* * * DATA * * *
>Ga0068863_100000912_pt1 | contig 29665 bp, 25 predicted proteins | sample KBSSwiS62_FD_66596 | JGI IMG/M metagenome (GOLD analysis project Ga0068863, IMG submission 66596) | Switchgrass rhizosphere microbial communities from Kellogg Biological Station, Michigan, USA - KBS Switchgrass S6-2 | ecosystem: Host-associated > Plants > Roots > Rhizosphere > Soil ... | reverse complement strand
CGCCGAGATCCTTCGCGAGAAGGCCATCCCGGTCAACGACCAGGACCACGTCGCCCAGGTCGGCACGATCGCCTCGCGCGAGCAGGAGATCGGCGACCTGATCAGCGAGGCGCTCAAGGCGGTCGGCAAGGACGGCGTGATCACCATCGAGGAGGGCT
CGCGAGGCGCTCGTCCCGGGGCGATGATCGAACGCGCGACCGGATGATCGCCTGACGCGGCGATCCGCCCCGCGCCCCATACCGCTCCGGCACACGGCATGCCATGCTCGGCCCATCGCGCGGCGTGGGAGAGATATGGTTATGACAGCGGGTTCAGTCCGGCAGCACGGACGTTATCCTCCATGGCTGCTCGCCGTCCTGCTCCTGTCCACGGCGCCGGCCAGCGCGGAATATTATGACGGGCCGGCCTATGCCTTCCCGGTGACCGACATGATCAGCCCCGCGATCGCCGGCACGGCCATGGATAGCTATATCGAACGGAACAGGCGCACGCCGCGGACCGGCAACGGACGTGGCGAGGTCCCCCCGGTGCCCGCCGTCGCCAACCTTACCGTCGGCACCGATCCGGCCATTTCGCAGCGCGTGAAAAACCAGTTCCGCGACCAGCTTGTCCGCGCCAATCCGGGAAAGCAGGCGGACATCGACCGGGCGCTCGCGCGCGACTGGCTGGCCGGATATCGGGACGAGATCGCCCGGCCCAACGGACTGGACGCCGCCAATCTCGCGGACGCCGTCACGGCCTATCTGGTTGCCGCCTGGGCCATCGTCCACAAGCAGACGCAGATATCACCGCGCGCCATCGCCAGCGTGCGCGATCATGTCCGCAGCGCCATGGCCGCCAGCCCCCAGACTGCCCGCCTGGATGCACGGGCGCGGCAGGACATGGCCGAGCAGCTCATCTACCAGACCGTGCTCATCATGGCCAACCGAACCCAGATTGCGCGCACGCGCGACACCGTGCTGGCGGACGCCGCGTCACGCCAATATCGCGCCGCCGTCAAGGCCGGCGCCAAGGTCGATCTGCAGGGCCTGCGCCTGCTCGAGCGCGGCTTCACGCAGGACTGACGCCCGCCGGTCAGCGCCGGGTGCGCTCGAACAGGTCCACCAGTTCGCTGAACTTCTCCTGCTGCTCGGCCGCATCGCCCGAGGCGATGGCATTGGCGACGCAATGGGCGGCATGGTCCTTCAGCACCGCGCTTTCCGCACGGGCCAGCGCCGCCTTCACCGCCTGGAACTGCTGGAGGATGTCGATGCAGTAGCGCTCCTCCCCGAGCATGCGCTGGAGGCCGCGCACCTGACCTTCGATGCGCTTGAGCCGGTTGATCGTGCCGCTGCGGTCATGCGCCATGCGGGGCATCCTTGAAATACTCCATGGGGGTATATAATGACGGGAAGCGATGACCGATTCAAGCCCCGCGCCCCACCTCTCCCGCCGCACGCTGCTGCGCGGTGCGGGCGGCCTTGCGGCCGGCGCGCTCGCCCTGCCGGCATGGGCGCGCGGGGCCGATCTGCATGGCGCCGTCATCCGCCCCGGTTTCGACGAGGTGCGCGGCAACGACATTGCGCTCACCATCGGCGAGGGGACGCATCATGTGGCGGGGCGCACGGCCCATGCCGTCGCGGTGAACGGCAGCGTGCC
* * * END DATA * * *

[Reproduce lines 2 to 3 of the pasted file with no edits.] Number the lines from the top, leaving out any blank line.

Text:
CGCCGAGATCCTTCGCGAGAAGGCCATCCCGGTCAACGACCAGGACCACGTCGCCCAGGTCGGCACGATCGCCTCGCGCGAGCAGGAGATCGGCGACCTGATCAGCGAGGCGCTCAAGGCGGTCGGCAAGGACGGCGTGATCACCATCGAGGAGGGCT
CGCGAGGCGCTCGTCCCGGGGCGATGATCGAACGCGCGACCGGATGATCGCCTGACGCGGCGATCCGCCCCGCGCCCCATACCGCTCCGGCACACGGCATGCCATGCTCGGCCCATCGCGCGGCGTGGGAGAGATATGGTTATGACAGCGGGTTCAGTCCGGCAGCACGGACGTTATCCTCCATGGCTGCTCGCCGTCCTGCTCCTGTCCACGGCGCCGGCCAGCGCGGAATATTATGACGGGCCGGCCTATGCCTTCCCGGTGACCGACATGATCAGCCCCGCGATCGCCGGCACGGCCATGGATAGCTATATCGAACGGAACAGGCGCACGCCGCGGACCGGCAACGGACGTGGCGAGGTCCCCCCGGTGCCCGCCGTCGCCAACCTTACCGTCGGCACCGATCCGGCCATTTCGCAGCGCGTGAAAAACCAGTTCCGCGACCAGCTTGTCCGCGCCAATCCGGGAAAGCAGGCGGACATCGACCGGGCGCTCGCGCGCGACTGGCTGGCCGGATATCGGGACGAGATCGCCCGGCCCAACGGACTGGACGCCGCCAATCTCGCGGACGCCGTCACGGCCTATCTGGTTGCCGCCTGGGCCATCGTCCACAAGCAGACGCAGATATCACCGCGCGCCATCGCCAGCGTGCGCGATCATGTCCGCAGCGCCATGGCCGCCAGCCCCCAGACTGCCCGCCTGGATGCACGGGCGCGGCAGGACATGGCCGAGCAGCTCATCTACCAGACCGTGCTCATCATGGCCAACCGAACCCAGATTGCGCGCACGCGCGACACCGTGCTGGCGGACGCCGCGTCACGCCAATATCGCGCCGCCGTCAAGGCCGGCGCCAAGGTCGATCTGCAGGGCCTGCGCCTGCTCGAGCGCGGCTTCACGCAGGACTGACGCCCGCCGGTCAGCGCCGGGTGCGCTCGAACAGGTCCACCAGTTCGCTGAACTTCTCCTGCTGCTCGGCCGCATCGCCCGAGGCGATGGCATTGGCGACGCAATGGGCGGCATGGTCCTTCAGCACCGCGCTTTCCGCACGGGCCAGCGCCGCCTTCACCGCCTGGAACTGCTGGAGGATGTCGATGCAGTAGCGCTCCTCCCCGAGCATGCGCTGGAGGCCGCGCACCTGACCTTCGATGCGCTTGAGCCGGTTGATCGTGCCGCTGCGGTCATGCGCCATGCGGGGCATCCTTGAAATACTCCATGGGGGTATATAATGACGGGAAGCGATGACCGATTCAAGCCCCGCGCCCCACCTCTCCCGCCGCACGCTGCTGCGCGGTGCGGGCGGCCTTGCGGCCGGCGCGCTCGCCCTGCCGGCATGGGCGCGCGGGGCCGATCTGCATGGCGCCGTCATCCGCCCCGGTTTCGACGAGGTGCGCGGCAACGACATTGCGCTCACCATCGGCGAGGGGACGCATCATGTGGCGGGGCGCACGGCCCATGCCGTCGCGGTGAACGGCAGCGTGCC